Shrine on Airline

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Shrine on Airline
Zephyr Field
Former names Zephyr Field (1997–2016)
Location 6000 Airline Drive
Metairie, Louisiana 70003
Coordinates 29°58′31.59″N 90°11′59.07″W / 29.9754417°N 90.1997417°W / 29.9754417; -90.1997417Coordinates: 29°58′31.59″N 90°11′59.07″W / 29.9754417°N 90.1997417°W / 29.9754417; -90.1997417
Owner State of Louisiana
Operator New Orleans Baby Cakes Baseball Club, LLC.
Capacity 10,000
Field size Left Field: 330 feet (100 m)
Center Field: 400 feet (120 m)
Right Field: 330 feet (100 m)
Surface Grass
Broke ground November 30, 1995[1]
Opened April 11, 1997
Construction cost US$26 million
Architect Populous (then HOK Sport)
Perez Apc
ARCHITECTS PLUS (2006 Hurricane Katrina Restorations)
Project manager The Tobler Company[2]
Structural engineer Kulkarni Consultants[3]
General contractor Joseph Caldarera & Company[4]
New Orleans Baby Cakes (PCL) (1997–present)
New Orleans Storm (USISL) (1998–1999)
Tulane Green Wave (NCAA) (2006–2007)
Conference USA Baseball Tournament (1998, 2001)
Sun Belt Conference Baseball Tournament (1999)
Zephyr Field X.PNG

Shrine on Airline is a 10,000-seat baseball park in Metairie, Louisiana, a suburb of New Orleans, that hosted its first regular season baseball game on April 11, 1997, as the tenants of the facility, the New Orleans Baby Cakes (then known as the New Orleans Zephyrs), defeated the Oklahoma City 89ers, 8-3.

The ballpark hosted the 1998 and 2001 Conference USA Baseball Tournaments, and the 1999 Sun Belt Conference Baseball Tournament. Shrine on Airline was also the site of the Class 5A Louisiana High School Athletic Association baseball tournament in 2004 and 2005. The facility also hosts concerts and events.


In addition to being the home of the Baby Cakes, the stadium, known as Zephyr Field from 1997 to 2016, also hosts select games of the Tulane University Green Wave baseball program. The team plays annual games against cross-town rival, the University of New Orleans Privateers, and arch-rival, Louisiana State University Tigers, at the ballpark. During the 2006 and 2007 baseball seasons, Zephyr Field was the primary home of the Green Wave, as Tulane's on-campus facility, Greer Field at Turchin Stadium, was undergoing renovations. The renovations were scheduled to be completed in time for the 2006 season, but Hurricane Katrina significantly damaged Turchin Stadium, forcing a delay in the project. In the hurricane's aftermath, Zephyr Field was utilized by the Louisiana Army National Guard and the Federal Emergency Management Agency as a rescue facility. In 2006, the state of Louisiana approved $21 million to recover Zephyr Field from the effects of Katrina. Additional funds from the bill covered recovery costs for the New Orleans Saints' training facility, located behind the ballpark, and the New Orleans Arena.[5]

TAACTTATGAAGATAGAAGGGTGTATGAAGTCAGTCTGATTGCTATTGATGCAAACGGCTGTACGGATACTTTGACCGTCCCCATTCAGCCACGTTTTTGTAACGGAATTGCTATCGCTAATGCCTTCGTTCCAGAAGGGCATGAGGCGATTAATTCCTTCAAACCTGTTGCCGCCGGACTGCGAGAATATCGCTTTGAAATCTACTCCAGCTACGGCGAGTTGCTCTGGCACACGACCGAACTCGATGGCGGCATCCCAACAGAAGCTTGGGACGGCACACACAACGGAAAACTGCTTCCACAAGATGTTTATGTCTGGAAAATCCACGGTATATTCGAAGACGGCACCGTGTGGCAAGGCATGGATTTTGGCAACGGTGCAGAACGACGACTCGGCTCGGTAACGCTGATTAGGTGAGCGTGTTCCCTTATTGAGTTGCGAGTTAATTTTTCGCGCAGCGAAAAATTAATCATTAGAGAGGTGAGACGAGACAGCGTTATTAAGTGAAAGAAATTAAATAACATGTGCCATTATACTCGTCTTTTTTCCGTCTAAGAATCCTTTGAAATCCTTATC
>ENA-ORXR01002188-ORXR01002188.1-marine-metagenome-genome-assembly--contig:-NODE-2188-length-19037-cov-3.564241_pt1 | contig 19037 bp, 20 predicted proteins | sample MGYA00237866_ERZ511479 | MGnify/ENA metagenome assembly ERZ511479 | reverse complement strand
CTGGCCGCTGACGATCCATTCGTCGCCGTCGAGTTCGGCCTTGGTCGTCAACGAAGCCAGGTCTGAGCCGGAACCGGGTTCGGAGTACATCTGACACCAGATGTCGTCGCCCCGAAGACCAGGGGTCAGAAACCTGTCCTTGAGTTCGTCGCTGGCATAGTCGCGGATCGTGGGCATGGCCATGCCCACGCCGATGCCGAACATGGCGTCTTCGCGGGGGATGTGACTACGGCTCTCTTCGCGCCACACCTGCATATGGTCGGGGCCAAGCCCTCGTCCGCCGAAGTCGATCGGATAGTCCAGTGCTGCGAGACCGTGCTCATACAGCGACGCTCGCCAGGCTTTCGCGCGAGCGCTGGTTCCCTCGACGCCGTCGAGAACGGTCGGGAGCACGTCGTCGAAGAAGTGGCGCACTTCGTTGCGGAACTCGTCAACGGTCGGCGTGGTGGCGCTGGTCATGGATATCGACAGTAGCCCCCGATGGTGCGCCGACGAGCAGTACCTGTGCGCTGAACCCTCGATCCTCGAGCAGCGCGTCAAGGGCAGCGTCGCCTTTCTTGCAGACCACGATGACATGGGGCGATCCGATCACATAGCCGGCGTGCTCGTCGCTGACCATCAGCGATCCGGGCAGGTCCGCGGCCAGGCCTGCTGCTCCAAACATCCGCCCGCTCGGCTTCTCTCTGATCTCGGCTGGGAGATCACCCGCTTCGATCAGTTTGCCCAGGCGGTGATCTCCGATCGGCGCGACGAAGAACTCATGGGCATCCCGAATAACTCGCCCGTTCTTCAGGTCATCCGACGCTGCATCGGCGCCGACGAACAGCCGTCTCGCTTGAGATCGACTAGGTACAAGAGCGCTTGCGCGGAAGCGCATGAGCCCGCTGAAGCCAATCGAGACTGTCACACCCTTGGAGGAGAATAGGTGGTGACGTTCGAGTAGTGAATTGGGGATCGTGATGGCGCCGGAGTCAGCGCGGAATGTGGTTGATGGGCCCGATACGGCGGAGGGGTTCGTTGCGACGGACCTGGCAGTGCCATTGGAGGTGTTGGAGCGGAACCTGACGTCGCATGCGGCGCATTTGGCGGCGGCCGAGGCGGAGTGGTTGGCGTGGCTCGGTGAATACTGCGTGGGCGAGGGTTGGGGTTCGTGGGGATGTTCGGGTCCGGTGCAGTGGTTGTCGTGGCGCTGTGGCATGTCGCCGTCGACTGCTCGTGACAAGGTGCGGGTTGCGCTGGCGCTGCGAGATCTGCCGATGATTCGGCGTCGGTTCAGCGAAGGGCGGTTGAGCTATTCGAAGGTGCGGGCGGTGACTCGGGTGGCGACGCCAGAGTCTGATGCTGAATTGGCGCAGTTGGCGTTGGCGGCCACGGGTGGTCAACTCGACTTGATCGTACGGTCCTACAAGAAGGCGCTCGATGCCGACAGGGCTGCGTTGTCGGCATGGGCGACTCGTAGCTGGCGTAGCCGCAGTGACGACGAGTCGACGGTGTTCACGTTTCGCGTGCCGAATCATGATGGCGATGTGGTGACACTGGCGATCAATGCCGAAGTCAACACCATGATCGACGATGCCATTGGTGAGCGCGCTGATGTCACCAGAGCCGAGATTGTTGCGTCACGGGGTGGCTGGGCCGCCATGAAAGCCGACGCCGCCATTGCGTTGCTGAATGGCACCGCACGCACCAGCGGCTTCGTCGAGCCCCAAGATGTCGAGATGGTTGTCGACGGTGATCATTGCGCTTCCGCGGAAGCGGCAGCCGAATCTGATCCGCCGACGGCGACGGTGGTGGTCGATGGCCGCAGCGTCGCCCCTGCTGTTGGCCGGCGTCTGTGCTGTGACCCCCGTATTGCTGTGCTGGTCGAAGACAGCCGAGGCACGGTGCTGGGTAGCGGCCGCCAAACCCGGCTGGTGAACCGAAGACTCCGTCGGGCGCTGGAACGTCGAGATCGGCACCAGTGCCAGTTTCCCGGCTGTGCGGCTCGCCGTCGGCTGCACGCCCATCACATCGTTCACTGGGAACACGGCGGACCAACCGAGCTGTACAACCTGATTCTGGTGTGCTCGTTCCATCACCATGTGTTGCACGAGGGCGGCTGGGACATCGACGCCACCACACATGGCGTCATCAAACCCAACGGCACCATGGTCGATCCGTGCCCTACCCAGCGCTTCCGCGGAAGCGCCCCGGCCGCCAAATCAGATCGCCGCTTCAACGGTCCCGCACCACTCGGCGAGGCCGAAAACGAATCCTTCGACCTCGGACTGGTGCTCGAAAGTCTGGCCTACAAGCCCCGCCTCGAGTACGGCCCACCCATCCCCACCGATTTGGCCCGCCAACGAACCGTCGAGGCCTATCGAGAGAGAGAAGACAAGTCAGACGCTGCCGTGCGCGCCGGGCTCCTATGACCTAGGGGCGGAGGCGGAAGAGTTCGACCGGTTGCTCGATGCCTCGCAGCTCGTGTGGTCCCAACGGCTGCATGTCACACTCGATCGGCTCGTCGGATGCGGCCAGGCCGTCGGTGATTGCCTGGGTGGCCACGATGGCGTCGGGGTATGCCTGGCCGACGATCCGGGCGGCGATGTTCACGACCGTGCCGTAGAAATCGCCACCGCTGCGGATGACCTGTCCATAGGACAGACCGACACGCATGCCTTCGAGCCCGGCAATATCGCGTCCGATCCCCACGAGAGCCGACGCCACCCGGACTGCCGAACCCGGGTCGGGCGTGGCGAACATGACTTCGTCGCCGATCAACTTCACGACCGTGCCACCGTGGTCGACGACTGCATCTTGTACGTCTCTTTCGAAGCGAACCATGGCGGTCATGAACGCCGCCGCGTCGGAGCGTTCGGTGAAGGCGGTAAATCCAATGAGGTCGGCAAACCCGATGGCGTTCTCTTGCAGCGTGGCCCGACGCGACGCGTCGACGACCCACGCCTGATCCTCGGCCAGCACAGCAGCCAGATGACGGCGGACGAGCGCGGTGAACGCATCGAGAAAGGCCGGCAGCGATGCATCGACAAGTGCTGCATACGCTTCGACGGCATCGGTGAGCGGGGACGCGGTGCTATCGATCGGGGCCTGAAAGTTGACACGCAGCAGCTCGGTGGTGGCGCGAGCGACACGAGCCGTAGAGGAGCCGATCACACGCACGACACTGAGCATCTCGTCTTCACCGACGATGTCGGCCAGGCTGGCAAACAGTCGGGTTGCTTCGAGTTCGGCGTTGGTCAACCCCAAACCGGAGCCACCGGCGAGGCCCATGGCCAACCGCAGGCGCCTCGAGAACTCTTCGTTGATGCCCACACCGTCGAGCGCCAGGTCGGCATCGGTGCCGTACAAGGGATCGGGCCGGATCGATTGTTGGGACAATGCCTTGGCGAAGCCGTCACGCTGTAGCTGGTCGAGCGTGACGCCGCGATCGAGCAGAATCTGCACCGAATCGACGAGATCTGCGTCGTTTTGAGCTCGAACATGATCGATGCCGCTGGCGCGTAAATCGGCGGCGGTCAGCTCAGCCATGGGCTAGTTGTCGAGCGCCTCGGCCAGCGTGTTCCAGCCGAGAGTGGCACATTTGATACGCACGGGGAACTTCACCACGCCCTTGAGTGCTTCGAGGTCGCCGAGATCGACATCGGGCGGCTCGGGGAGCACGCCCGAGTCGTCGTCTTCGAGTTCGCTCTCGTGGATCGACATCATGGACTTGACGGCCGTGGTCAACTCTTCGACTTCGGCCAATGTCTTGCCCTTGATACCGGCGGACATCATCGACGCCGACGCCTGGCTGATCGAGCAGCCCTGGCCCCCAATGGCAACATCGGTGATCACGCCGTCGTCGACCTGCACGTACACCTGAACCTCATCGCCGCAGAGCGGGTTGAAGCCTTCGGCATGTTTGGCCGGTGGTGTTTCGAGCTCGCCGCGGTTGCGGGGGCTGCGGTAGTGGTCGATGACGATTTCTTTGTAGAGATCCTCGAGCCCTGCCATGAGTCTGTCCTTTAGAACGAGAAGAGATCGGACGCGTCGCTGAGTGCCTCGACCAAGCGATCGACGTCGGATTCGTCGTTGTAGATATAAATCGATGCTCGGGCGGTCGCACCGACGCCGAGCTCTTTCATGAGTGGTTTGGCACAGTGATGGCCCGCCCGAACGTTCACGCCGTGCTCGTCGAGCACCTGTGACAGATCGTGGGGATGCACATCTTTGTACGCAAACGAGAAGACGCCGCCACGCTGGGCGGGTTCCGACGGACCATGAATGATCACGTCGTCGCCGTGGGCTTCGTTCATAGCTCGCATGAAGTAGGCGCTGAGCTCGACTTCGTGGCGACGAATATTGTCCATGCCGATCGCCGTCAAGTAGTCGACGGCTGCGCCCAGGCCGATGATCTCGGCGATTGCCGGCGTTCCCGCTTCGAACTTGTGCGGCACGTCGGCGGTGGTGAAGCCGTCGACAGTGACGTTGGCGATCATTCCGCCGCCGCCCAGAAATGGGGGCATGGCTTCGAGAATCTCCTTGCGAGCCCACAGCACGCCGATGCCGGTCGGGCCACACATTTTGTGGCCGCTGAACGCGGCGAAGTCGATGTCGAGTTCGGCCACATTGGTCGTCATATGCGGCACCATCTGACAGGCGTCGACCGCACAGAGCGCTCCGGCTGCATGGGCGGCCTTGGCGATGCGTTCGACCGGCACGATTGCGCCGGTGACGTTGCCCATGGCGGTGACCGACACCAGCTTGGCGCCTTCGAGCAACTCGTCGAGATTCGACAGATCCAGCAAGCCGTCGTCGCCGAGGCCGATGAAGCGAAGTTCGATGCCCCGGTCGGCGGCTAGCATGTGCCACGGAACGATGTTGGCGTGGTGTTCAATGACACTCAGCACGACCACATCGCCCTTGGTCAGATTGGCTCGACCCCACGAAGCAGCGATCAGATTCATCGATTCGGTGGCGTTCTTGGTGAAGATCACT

On July 3, 2003, the largest crowd in Shrine on Airline history for a Zephyrs game, 11,925, watches the Zephyrs lose 1-0 to the Nashville Sounds[6]

The ballpark is featured in several scenes in the 2004 movie Mr. 3000, and one from the 2006 movie called Failure to Launch. Also, part of an episode of Spike TV's Pros vs Joes was also filmed at the ballpark.

A new playing surface was installed prior to the 2008 season. Its new dimensions are 330 feet (100 m) from home plate to left and right fields, and 400 feet (120 m) to center.[7] The ballpark traditionally has allowed some of the fewest home runs in the Pacific Coast League. The ballpark's grass berm seating area, "the Levee", is located beyond center field and is the highest point in Metairie.

As a soccer venue, Shrine on Airline served as home of the New Orleans Storm soccer team in the late 1990s and hosted the semifinals of the 1998 Lamar Hunt U.S. Open Cup.[8]

Ballpark attractions[edit]

Concessions at Shrine on Airline feature traditional ballpark fare as well as several regional offerings, such as fried catfish, muffulettas, po' boy sandwiches, jambalaya, and pigskin nachos.

The New Orleans Baby Cakes added an extra $5 million to the 2006 state-funded recovery bill for additional amenities, including 16 luxury suites, a swimming pool, two hot tubs, the Coors Light Party Shack, and the Metairie Bank Home Run Porch.[9]


See also[edit]


  1. ^ "Work Begins on Ballpark in New Orleans Site Preparations for Arena Near Superdome Under Way". The Dallas Morning News. December 1, 1995. Retrieved September 21, 2011. 
  2. ^ "Clients". The Tobler Company. Retrieved September 21, 2011. 
  3. ^ "New Orleans Zepyhrs Baseball Stadium". Kulkarni Consultants. Retrieved July 1, 2012. 
  4. ^ "Commercial Construction". Joseph Caldarera & Company. Retrieved September 21, 2011. 
  5. ^ "About Zephyr Field". Minor League Baseball. January 23, 2007. Retrieved February 20, 2014. 
  6. ^ "New Orleans Zephyrs History". Minor League Baseball. January 30, 2007. Retrieved February 20, 2014. 
  7. ^ Gladow, David (February 25, 2008). "New Turf to Be Installed at Zephyr Field This Week". The Times-Picayune. New Orleans. Retrieved March 9, 2014. 
  8. ^ "1998 Lamar Hunt United States Open Cup". Lamar Hunt United States Open Cup. 1998. Retrieved February 20, 2014. 
  9. ^ Merzbach, Brian (2008). "Zephyr Field". Ballpark Reviews. Retrieved February 20, 2014. 

External links[edit]

Events and tenants
Preceded by
Privateer Park
Home of the
New Orleans Baby Cakes

1997 – present
Succeeded by